genitive

[ jen-i-tiv ]
/ ˈdʒɛn ɪ tɪv /
Grammar

adjective

(in certain inflected languages) noting a case of nouns, pronouns, or adjectives, used primarily to express possession, measure, or origin: as John's hat, week's vacation, duty's call.
noting an affix or other element characteristic of this case, or a word containing such an element.
similar to such a case form in function or meaning.

noun

the genitive case.
a word in the genitive case.
a construction noting this case or the relationship usually expressed by it.

QUIZZES

DO YOU KNOW THIS VOCABULARY FROM "THE HANDMAID'S TALE"?

"The Handmaid's Tale" was required reading for many of us in school. Everyone else has probably watched the very popular and addictive TV show. Do you remember this vocabulary from the book, and do you know what these terms mean?
Question 1 of 10
decorum
Compare possessive.

Origin of genitive

1350–1400; Middle English < Medieval Latin genitīvus, equivalent to genit(us) (past participle of gignere to beget) + -īvus -ive

OTHER WORDS FROM genitive

gen·i·ti·val [jen-i-tahy-vuh l] /ˌdʒɛn ɪˈtaɪ vəl/, adjectivegen·i·ti·val·ly, adverbun·gen·i·tive, adjective
Dictionary.com Unabridged Based on the Random House Unabridged Dictionary, © Random House, Inc. 2020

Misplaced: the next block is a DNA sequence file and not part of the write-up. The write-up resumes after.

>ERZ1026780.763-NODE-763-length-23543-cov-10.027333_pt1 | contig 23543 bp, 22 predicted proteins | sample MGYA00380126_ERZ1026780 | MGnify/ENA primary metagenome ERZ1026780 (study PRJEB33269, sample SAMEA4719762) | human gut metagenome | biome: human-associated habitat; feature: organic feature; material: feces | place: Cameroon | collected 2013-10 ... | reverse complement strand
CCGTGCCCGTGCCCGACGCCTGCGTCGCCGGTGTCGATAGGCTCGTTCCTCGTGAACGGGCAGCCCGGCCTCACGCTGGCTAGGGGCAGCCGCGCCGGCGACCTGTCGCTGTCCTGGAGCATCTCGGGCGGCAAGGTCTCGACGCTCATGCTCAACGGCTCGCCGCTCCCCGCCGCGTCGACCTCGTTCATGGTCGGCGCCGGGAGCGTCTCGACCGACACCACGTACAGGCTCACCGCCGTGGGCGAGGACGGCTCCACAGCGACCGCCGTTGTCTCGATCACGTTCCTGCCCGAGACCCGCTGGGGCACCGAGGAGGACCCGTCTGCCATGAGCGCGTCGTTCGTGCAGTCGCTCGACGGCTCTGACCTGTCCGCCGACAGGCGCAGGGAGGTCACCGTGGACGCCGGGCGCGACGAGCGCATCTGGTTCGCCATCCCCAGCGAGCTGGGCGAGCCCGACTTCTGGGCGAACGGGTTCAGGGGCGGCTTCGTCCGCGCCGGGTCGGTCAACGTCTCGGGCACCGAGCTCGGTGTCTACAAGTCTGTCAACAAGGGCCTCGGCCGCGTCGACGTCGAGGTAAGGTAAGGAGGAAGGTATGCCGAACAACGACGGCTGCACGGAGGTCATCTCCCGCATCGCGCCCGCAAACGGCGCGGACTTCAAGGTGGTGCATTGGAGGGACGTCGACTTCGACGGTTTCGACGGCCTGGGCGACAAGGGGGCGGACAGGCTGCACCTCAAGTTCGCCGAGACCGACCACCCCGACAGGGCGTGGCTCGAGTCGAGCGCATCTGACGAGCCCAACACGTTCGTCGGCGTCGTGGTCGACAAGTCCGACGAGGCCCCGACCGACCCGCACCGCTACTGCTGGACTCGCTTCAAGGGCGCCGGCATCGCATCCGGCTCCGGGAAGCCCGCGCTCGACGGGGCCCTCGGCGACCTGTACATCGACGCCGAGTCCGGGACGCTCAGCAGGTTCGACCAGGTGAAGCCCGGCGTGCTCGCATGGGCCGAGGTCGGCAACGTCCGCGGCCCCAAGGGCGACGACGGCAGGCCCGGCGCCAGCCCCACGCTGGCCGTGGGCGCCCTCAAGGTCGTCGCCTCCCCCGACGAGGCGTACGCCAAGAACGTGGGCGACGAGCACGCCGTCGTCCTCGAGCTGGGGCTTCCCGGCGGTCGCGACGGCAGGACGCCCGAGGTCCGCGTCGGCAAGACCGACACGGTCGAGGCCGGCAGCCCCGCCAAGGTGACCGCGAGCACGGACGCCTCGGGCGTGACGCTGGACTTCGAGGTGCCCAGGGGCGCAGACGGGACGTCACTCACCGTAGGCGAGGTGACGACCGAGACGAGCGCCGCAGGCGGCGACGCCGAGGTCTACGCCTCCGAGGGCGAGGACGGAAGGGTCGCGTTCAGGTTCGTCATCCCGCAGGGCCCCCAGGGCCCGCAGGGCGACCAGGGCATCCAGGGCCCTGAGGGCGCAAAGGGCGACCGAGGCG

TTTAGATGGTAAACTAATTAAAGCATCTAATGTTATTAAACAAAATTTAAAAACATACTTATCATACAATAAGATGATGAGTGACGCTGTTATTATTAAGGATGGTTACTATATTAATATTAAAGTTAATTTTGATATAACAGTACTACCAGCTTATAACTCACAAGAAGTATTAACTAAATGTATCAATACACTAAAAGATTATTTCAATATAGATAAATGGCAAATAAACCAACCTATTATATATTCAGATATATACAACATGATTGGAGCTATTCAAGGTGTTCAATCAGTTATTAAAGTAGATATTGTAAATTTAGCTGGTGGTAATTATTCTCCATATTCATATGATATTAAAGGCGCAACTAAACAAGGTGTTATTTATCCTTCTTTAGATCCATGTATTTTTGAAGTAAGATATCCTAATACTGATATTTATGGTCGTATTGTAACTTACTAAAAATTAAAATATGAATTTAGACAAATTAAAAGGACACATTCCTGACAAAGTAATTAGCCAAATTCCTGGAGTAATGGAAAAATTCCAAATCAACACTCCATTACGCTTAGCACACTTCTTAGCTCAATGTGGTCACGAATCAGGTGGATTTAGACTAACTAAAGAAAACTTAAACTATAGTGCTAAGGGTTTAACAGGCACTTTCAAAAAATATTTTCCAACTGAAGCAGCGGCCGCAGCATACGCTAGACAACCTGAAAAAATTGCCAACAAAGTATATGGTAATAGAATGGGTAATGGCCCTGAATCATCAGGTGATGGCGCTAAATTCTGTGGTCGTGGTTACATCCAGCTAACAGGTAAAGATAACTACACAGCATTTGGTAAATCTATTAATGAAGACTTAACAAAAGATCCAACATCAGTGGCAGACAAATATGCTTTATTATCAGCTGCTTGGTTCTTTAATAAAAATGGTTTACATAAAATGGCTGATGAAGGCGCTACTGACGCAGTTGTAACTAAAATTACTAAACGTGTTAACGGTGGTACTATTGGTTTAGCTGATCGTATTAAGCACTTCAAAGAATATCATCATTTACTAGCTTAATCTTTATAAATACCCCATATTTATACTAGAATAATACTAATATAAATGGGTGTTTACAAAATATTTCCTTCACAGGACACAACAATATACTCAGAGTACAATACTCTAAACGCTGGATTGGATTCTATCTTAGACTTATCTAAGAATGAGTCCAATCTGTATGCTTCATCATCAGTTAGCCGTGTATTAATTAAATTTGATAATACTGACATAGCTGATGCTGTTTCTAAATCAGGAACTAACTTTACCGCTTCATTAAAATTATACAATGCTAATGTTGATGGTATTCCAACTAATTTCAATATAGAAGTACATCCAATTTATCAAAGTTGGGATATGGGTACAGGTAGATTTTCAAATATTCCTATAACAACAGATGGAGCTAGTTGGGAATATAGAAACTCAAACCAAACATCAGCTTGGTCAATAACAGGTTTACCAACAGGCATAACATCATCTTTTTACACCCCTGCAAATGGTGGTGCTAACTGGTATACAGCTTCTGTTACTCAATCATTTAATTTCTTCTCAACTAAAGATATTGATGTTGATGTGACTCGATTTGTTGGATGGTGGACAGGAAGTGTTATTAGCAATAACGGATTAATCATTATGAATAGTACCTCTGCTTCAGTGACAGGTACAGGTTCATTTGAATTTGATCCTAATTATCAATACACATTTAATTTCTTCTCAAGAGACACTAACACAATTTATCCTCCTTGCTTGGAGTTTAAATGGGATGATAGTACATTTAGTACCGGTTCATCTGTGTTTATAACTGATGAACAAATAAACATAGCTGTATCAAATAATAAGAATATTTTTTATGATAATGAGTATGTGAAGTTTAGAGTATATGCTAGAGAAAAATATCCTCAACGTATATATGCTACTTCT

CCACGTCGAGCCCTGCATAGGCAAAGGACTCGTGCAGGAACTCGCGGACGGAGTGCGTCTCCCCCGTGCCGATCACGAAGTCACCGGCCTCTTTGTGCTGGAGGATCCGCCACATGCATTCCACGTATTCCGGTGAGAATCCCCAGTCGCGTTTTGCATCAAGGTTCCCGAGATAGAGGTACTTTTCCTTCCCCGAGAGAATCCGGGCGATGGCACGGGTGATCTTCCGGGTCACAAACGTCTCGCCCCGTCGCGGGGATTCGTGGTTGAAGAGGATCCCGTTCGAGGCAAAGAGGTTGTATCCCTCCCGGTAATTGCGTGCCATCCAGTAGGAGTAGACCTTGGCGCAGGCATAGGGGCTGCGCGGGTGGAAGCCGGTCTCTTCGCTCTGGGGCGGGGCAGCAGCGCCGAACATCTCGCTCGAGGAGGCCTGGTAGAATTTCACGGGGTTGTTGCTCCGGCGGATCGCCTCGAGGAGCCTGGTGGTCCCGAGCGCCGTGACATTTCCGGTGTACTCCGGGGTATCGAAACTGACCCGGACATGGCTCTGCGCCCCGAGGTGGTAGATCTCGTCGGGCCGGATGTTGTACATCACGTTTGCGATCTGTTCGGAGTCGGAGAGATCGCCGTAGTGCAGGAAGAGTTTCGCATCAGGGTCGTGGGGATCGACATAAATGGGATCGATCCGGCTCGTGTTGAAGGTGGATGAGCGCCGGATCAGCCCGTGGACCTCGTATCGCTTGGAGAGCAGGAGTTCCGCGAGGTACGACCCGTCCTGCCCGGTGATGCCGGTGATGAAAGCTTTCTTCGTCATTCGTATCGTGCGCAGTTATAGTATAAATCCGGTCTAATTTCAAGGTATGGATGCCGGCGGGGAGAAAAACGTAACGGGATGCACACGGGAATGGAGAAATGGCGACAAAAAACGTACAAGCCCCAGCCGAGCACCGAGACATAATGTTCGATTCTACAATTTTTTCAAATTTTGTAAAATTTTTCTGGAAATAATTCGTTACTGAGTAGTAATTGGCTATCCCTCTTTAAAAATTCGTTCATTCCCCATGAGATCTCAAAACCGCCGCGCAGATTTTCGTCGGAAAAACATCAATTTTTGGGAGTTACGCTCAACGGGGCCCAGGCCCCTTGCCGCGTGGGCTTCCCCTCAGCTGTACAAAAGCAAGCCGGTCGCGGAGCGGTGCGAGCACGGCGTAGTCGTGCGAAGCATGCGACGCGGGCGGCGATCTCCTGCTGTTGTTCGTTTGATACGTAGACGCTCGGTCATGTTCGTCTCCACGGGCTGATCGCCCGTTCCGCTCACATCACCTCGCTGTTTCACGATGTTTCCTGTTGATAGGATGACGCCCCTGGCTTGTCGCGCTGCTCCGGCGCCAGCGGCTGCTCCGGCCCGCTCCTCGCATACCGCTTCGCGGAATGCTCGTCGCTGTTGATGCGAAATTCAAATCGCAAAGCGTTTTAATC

Example sentences from the Web for genitival

British Dictionary definitions for genitival

genitive
/ (ˈdʒɛnɪtɪv) grammar /

adjective

denoting a case of nouns, pronouns, and adjectives in inflected languages used to indicate a relation of ownership or association, usually translated by English of

noun

  1. the genitive case
  2. a word or speech element in this case

Derived forms of genitive

genitival (ˌdʒɛnɪˈtaɪvəl), adjectivegenitivally, adverb

Word Origin for genitive

C14: from Latin genetīvus relating to birth, from gignere to produce
Collins English Dictionary - Complete & Unabridged 2012 Digital Edition © William Collins Sons & Co. Ltd. 1979, 1986 © HarperCollins Publishers 1998, 2000, 2003, 2005, 2006, 2007, 2009, 2012